Being a Christian in the Age of Rome was a dangerous proposition..
In the 3rd Century A.D. Emperor Claudius the Second issued an edict directing that young people were not to be married. He reasoned that married men might be reluctant to risk their lives in battle if they had a wife (and presumably children) to live for.
firm in his belief that everyone who wished to be joined in holy (and monogamous matrimony – polygamy was not uncommon in his time) in a ceremony sanctified by God should have the right to do so – even if it directly contradicted the Roman Law.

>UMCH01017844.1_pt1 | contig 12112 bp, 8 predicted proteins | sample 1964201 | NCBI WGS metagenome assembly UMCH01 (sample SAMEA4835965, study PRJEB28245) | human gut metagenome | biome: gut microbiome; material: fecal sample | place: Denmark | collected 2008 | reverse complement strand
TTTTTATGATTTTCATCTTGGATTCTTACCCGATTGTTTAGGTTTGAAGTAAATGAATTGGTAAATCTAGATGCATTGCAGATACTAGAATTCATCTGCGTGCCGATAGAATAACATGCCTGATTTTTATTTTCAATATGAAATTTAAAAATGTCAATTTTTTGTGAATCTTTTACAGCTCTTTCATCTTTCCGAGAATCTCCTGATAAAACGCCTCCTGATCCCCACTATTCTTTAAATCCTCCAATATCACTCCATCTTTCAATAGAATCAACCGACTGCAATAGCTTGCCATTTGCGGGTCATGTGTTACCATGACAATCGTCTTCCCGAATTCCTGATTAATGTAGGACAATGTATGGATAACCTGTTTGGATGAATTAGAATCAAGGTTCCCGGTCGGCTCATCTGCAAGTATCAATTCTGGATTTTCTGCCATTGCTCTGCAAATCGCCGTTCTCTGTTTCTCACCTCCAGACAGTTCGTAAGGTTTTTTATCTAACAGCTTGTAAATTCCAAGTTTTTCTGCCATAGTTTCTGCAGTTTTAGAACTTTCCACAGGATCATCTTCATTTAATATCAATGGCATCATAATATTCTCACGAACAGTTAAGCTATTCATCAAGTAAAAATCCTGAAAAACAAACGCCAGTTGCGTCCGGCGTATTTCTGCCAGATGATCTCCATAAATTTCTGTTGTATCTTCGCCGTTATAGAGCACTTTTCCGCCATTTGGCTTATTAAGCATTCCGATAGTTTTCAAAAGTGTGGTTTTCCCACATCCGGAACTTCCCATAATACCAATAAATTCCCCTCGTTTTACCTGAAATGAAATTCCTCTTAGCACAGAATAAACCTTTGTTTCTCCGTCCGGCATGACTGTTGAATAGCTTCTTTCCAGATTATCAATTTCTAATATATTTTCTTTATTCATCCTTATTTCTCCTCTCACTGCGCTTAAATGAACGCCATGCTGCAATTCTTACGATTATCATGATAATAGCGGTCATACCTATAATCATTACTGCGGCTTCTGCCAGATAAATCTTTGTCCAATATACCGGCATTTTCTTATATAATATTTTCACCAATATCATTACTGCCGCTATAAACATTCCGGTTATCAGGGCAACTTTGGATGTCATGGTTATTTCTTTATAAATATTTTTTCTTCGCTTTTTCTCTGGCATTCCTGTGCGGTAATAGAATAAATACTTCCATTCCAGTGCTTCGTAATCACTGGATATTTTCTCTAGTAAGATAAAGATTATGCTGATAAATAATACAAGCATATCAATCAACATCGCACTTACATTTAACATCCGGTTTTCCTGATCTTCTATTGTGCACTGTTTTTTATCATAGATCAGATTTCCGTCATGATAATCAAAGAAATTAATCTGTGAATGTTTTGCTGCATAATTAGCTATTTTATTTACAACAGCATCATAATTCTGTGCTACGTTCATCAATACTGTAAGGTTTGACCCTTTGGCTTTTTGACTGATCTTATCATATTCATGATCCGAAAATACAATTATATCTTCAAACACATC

The Bishop secretly married many couples until he was eventually found out and sentenced to death in the year 269 A.D. His death was administered in not one, or even two, phases – but three. He was beaten, then stoned, and finally decapitated.
A little over 200 years later, in 496 A.D., his dedication – and sacrifice – to his faith was formally recognized by Pope Gelasius 1.
As you enjoy reading your Valentine’s Day cards and nibbling on chocolates from a heart-shaped box, take a moment or two to remember a man who sacrificed his life on the Altar of Principles in accordance with his Christian faith.
How many of us are as stalwart in our faith?
**Originally Posted on 14 Feb 2018**